Delft 1596 – 1674 Delft

The Prediction of Judas’ Betrayal


Pen and brush in gray ink and watercolor, heightened in white, on vellum
12.2 x 9.5 cm


The Netherlands, Private Collection


Literature: Michiel Plomp, “Leonaert Bramer the Draughtsman” in: Jane ten Brink Goldsmith et al., Leonaert Bramer 1596-1674: ingenious painter and draughtsman in Rome and Delft, Uitgeverij Waanders, Zwolle 1994, pp. 183–208.


With around 1,300 drawings known today, Leonaert Bramer was among the most productive Dutch draughtsmen of his time. Appreciated for his draughtsmanship, his works were highly valued and in demand with collectors and fellow artists. A large part of his drawn oeuvre consisted of illustrations of biblical and classical writings, such as Ovid’s Metamorphoses, the Old Testament and the New Testament. The present two works belong to this category of drawings, which were originally kept in albums or bound together in book form.

The sheet reflects Bramers late, meticulous drawing style which has been praised for its compelling rhythm and humor, and which together with the coloring suggest a date after 1660. The scene derives from The Life of Christ, of which Bramer made at least thirteen drawing sets. In the earliest example of these series known to us today, Bramer had already drawn The Prediction of Judas’ Betrayal (Bremen, Kunsthalle). Apparently pleased with the composition, he returned to it thirty years later as a reference point. Besides our drawing of the subject, at least two contemporary sheets exist that date to circa 1660–70, in which several picture elements recur, slightly rearranged and sometimes reversed, such as the bent over figure handling the wine cooler, Judas holding the money bag, and the disciples seated around the table (Amsterdam, Rijksmuseum, and the Netherlands, Private Collection).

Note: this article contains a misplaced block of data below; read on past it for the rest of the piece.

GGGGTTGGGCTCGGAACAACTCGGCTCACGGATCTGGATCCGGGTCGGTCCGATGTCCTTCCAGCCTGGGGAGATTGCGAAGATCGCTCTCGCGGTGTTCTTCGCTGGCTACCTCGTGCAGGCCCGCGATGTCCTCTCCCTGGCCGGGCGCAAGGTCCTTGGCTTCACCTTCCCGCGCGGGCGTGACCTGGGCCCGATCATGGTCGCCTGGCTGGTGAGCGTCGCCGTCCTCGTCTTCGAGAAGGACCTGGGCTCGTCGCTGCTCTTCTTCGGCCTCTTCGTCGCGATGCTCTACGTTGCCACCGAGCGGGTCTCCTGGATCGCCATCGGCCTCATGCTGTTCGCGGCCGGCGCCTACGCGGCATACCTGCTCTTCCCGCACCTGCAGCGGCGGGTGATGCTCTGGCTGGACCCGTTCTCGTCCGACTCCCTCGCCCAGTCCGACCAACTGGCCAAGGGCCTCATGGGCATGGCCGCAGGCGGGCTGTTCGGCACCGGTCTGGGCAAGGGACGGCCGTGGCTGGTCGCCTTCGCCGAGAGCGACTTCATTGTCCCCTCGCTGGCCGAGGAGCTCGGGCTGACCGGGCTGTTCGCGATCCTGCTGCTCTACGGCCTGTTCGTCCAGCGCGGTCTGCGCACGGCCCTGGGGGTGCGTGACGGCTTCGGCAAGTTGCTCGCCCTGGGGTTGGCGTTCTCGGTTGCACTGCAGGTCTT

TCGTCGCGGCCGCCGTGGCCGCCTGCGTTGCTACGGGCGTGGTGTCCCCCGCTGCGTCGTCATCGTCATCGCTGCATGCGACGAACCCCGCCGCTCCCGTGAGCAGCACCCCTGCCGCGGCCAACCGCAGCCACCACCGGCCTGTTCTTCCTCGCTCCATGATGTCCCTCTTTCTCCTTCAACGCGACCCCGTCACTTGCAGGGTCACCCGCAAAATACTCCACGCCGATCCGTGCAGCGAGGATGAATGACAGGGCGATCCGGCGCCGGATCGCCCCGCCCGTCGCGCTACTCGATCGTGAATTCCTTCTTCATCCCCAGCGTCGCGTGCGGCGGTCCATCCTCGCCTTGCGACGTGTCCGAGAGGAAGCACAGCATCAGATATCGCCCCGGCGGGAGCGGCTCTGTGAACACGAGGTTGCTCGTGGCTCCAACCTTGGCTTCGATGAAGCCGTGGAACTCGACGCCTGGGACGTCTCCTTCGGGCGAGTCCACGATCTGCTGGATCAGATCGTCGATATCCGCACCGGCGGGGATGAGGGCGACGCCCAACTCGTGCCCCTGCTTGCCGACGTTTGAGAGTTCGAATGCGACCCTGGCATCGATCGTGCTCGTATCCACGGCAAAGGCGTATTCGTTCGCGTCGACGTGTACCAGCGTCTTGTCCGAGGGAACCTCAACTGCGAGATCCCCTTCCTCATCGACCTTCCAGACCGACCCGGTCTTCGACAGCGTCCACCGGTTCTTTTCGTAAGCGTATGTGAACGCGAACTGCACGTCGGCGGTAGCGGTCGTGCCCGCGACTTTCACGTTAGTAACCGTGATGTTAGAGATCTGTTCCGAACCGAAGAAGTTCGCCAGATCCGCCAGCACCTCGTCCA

Whereas the earliest sets might have been designed to be reproduced in paintings, prints, drawings and other types of artworks, the ones created at the end of his life were widely collected and considered to be unique works of art. This might explain why some of the drawings from The Life of Christ, including both of our sheets, were executed on vellum, which was far more expensive than ordinary paper. Vellum was probably only used for drawings that were created for the market or on commission, creating a more exclusive artwork.

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